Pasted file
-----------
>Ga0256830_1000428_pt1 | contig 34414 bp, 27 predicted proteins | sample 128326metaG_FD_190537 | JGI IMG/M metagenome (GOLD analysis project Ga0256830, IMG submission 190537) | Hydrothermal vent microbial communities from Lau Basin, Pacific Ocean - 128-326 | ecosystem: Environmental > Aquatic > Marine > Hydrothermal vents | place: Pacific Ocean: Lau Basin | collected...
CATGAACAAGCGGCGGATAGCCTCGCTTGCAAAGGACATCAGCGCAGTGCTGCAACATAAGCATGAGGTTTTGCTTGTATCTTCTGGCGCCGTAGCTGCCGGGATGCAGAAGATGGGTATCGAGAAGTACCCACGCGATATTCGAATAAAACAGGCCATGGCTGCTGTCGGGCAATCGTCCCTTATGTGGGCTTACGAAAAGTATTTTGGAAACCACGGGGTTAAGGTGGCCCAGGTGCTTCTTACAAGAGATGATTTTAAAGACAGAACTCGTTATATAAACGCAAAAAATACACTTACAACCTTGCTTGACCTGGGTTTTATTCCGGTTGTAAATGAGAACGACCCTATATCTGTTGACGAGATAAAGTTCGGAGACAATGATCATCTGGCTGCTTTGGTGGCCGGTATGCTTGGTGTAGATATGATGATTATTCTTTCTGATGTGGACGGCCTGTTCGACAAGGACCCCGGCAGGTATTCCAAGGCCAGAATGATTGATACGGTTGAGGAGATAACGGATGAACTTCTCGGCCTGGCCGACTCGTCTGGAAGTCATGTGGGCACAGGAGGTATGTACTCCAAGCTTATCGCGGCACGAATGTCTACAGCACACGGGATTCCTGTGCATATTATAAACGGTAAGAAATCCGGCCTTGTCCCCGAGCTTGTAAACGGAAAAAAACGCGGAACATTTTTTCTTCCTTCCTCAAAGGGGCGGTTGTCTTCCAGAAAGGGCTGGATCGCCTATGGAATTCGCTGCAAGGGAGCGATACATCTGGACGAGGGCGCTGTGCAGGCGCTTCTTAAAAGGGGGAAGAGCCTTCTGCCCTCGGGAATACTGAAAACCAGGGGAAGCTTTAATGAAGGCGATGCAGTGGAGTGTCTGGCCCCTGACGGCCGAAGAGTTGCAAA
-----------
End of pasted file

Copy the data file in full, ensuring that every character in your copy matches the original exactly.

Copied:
>Ga0256830_1000428_pt1 | contig 34414 bp, 27 predicted proteins | sample 128326metaG_FD_190537 | JGI IMG/M metagenome (GOLD analysis project Ga0256830, IMG submission 190537) | Hydrothermal vent microbial communities from Lau Basin, Pacific Ocean - 128-326 | ecosystem: Environmental > Aquatic > Marine > Hydrothermal vents | place: Pacific Ocean: Lau Basin | collected...
CATGAACAAGCGGCGGATAGCCTCGCTTGCAAAGGACATCAGCGCAGTGCTGCAACATAAGCATGAGGTTTTGCTTGTATCTTCTGGCGCCGTAGCTGCCGGGATGCAGAAGATGGGTATCGAGAAGTACCCACGCGATATTCGAATAAAACAGGCCATGGCTGCTGTCGGGCAATCGTCCCTTATGTGGGCTTACGAAAAGTATTTTGGAAACCACGGGGTTAAGGTGGCCCAGGTGCTTCTTACAAGAGATGATTTTAAAGACAGAACTCGTTATATAAACGCAAAAAATACACTTACAACCTTGCTTGACCTGGGTTTTATTCCGGTTGTAAATGAGAACGACCCTATATCTGTTGACGAGATAAAGTTCGGAGACAATGATCATCTGGCTGCTTTGGTGGCCGGTATGCTTGGTGTAGATATGATGATTATTCTTTCTGATGTGGACGGCCTGTTCGACAAGGACCCCGGCAGGTATTCCAAGGCCAGAATGATTGATACGGTTGAGGAGATAACGGATGAACTTCTCGGCCTGGCCGACTCGTCTGGAAGTCATGTGGGCACAGGAGGTATGTACTCCAAGCTTATCGCGGCACGAATGTCTACAGCACACGGGATTCCTGTGCATATTATAAACGGTAAGAAATCCGGCCTTGTCCCCGAGCTTGTAAACGGAAAAAAACGCGGAACATTTTTTCTTCCTTCCTCAAAGGGGCGGTTGTCTTCCAGAAAGGGCTGGATCGCCTATGGAATTCGCTGCAAGGGAGCGATACATCTGGACGAGGGCGCTGTGCAGGCGCTTCTTAAAAGGGGGAAGAGCCTTCTGCCCTCGGGAATACTGAAAACCAGGGGAAGCTTTAATGAAGGCGATGCAGTGGAGTGTCTGGCCCCTGACGGCCGAAGAGTTGCAAA